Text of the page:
Source: bought it new
Price Paid: $700
Easily adjustable for the way up, and bomb proof on the way down. Haven't ridden a better binding for touring.
- ice build up
Very happy with my Marker Dukes.
Always had issues with early release on the lower din bindings, with the Dukes I am confident my skis are staying on!
The only issue is with closing the binding into riding mode on the switch over, can be a pain with ice build up in the tracks.
Would reccomend these to any larger, charging backcountry skier who can haul up the weight for the downhill benefit.
Where to Buy
Here's what other sites are saying:
The Marker Duke AT Binding is for the skier who needs a binding that climbs well but also requires the stability and performance of a Alpine Binding. The Duke has a DIN setting of 4-16 so whether you huck cliffs, climb big mountains, play in the park or demand high perfomance bindings the Duke will do it all. Marker's Advanced Product Development Team created a binding that truly blurs the lines between in-bounds and backcountry performance. New for fall 2012, the EPF (Extended Power Frame) is 28% wider than the original Duke. Screw pattern is 10mm wider Binding size/boot sole length: Small/265-320mm, Large/305-370mm Stand Height w/o ski: 34mm Brake width is 110mm. 90mm and 130mm brakes are available separately Gliding AFD: enhances release reliability, especially with worn boots
The new Marker Duke AT Binding features the Extended Frame Chassis, 28% wider than the original, for the big mountain free-skier who wants easy climbing and performance coming down.
The Marker Duke EPF randonee bindings won't limit the type of terrain you can ski. The tough Dukes are built to handle high-speed sidecountry adventures with cliff jumps and backcountry bumps. Extended Power Frame (EPF) design is 28% wider than the previous version of the Duke to increase power transmission to your fat powder skis. You won't prerelease in these burly bindings-DIN 6 - 16 adjustment lets hard-charging skiers stomp huge landings and hit mach speeds. Switch between downhill and touring mode using the levers located under your boots; lever position eliminates the chance of accidentally switching to touring mode while skiing. When you switch to touring mode, the whole binding interface moves back 4cm for better balance while climbing and doing kick turns. Climbing heel design offers 3 positions-flat, 7deg and 13deg; positions can be easily adjusted using a ski pole. Gliding antifriction devices at the toes of the bindings are height adjustable to accommodate randonee and alpine boots. Low 36mm stand height creates a solid and secure connection to the ski. Included 110mm brakes fit wide skis and effectively stop runaway skis; brakes can be easily removed if desired. Mounting configuration of the Marker Duke EPF randonee bindings requires a 89mm minimum ski width. Large fits boot sole lengths from 305mm - 365mm.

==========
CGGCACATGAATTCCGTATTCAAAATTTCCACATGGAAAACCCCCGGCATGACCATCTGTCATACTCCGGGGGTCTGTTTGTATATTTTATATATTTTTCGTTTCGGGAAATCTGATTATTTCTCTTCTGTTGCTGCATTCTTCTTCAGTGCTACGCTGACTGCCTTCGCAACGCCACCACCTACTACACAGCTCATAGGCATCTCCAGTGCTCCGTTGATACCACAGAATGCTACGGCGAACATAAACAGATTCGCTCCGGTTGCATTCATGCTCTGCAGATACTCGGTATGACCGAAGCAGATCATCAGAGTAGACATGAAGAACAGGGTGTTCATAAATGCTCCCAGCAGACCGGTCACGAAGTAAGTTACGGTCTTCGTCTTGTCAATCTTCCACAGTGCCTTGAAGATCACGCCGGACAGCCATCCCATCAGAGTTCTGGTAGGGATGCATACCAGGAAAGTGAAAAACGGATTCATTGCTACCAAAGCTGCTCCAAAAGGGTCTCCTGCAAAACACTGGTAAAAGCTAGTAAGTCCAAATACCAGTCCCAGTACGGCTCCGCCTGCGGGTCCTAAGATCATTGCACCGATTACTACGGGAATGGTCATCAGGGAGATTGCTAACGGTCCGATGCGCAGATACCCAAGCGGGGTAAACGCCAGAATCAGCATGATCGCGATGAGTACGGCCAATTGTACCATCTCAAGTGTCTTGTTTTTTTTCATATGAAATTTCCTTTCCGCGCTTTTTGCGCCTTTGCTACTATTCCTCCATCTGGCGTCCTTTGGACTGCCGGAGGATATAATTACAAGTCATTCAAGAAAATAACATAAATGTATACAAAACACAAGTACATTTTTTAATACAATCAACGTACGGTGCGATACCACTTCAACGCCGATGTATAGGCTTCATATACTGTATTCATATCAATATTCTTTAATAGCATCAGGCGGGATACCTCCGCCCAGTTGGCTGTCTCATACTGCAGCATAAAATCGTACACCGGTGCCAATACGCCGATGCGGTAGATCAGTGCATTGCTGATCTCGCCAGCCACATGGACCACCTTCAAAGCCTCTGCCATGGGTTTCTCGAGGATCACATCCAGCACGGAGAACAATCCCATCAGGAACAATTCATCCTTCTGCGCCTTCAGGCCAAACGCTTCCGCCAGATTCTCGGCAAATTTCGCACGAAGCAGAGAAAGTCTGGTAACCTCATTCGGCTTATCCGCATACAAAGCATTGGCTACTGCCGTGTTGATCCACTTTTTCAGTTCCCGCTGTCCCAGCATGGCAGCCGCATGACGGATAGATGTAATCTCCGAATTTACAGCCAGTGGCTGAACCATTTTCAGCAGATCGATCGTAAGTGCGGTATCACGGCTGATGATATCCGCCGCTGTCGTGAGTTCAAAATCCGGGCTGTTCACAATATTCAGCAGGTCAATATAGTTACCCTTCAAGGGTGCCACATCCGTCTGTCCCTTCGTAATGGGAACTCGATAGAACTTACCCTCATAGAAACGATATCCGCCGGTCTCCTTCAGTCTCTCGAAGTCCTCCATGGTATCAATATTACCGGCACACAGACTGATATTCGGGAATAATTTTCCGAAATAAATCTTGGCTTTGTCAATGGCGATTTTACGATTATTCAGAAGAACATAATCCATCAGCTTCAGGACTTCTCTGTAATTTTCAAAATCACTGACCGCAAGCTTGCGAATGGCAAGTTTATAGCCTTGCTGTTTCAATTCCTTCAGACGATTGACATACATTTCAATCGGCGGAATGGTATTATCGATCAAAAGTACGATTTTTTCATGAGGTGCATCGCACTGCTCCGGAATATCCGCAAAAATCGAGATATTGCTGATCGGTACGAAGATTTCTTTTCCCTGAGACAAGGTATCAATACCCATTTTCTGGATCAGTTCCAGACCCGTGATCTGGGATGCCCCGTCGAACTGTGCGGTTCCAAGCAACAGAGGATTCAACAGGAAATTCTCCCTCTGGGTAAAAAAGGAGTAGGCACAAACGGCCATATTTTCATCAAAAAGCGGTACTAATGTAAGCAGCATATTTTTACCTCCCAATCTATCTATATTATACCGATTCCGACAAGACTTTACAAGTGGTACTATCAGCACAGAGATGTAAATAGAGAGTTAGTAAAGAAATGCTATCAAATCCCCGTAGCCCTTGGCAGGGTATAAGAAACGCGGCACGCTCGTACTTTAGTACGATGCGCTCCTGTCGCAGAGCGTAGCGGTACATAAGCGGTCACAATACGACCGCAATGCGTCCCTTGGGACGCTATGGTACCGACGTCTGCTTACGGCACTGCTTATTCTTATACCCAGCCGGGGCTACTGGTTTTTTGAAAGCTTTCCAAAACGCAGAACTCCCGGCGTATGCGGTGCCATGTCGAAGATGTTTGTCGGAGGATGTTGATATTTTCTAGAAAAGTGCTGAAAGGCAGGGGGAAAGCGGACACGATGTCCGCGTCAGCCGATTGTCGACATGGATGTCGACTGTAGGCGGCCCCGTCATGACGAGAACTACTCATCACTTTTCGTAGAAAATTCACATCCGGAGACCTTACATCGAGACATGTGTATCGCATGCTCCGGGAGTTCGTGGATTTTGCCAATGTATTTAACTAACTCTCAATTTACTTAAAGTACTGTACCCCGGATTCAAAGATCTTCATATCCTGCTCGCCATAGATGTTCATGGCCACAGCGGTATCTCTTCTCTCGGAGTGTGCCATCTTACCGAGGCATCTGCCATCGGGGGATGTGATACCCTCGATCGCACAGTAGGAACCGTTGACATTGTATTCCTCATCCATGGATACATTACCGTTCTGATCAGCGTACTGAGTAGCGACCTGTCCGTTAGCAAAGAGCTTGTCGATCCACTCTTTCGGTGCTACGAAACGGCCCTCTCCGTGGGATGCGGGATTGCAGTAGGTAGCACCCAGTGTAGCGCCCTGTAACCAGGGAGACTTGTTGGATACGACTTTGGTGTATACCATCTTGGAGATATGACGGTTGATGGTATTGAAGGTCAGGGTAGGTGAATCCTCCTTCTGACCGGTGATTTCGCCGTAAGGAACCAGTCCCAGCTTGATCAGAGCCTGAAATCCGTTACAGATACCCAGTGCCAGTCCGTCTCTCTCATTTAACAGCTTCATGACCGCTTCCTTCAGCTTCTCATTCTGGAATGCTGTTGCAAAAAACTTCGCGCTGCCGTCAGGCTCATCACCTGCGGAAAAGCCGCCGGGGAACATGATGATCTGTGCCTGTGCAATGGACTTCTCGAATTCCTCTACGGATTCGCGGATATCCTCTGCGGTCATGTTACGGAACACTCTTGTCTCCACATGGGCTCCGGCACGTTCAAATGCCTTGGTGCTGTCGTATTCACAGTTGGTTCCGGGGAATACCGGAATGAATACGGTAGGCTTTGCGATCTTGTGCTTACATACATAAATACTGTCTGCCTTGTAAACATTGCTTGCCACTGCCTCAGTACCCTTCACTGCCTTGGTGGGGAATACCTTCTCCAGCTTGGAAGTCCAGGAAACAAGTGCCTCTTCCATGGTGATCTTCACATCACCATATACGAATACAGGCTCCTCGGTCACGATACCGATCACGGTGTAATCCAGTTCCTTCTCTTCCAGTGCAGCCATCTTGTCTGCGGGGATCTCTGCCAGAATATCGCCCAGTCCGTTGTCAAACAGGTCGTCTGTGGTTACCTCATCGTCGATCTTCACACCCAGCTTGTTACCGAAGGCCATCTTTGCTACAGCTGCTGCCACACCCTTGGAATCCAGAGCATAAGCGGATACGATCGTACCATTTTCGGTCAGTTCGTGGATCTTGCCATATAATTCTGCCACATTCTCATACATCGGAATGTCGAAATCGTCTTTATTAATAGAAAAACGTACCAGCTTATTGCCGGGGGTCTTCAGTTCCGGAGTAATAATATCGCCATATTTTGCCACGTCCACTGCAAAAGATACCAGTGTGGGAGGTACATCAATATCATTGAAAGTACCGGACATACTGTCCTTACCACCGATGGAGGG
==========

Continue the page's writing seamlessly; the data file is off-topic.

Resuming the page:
The Marker Duke is the gold standard of big mountain freeride touring bindings on the market - a touring binding on the up and a full-on alpine binding for the down. Marker's power-width design gives you maximum power transmission. Low stack height keeps you low to the ski for maximum edge feel. 10 mm wider interface is perfect for wider powder skis and all mountain skis. The connection brackets wrap upwards on the outside for great power and feel. Easily switches from ski to walk mode with the flick of a switch. Using the same mechanism as the Marker Tour binding, 7 and 13-degree climbing positions raise your heal for climbing efficiency. The binding moves 40 mm backwards when put into tour mode for better balance, swing weight and easier kick turns. Want all the performance of an alpine binding in a touring model? Look no further than the Marker Duke!. Sizing: Small = 265-325mm boot sole length, Large = 305-365mm boot sole length. Brake width: 110 mm. DIN: 6-16. Min Skier Weight: 130+ lbs. Stack height: 36 mm. Toe system: Triple pivot elite. EPS System. Weight, pair: 2780 g (small). Color Combinations: White / Black / Orange / Teal
- Tahoe Mountain Sports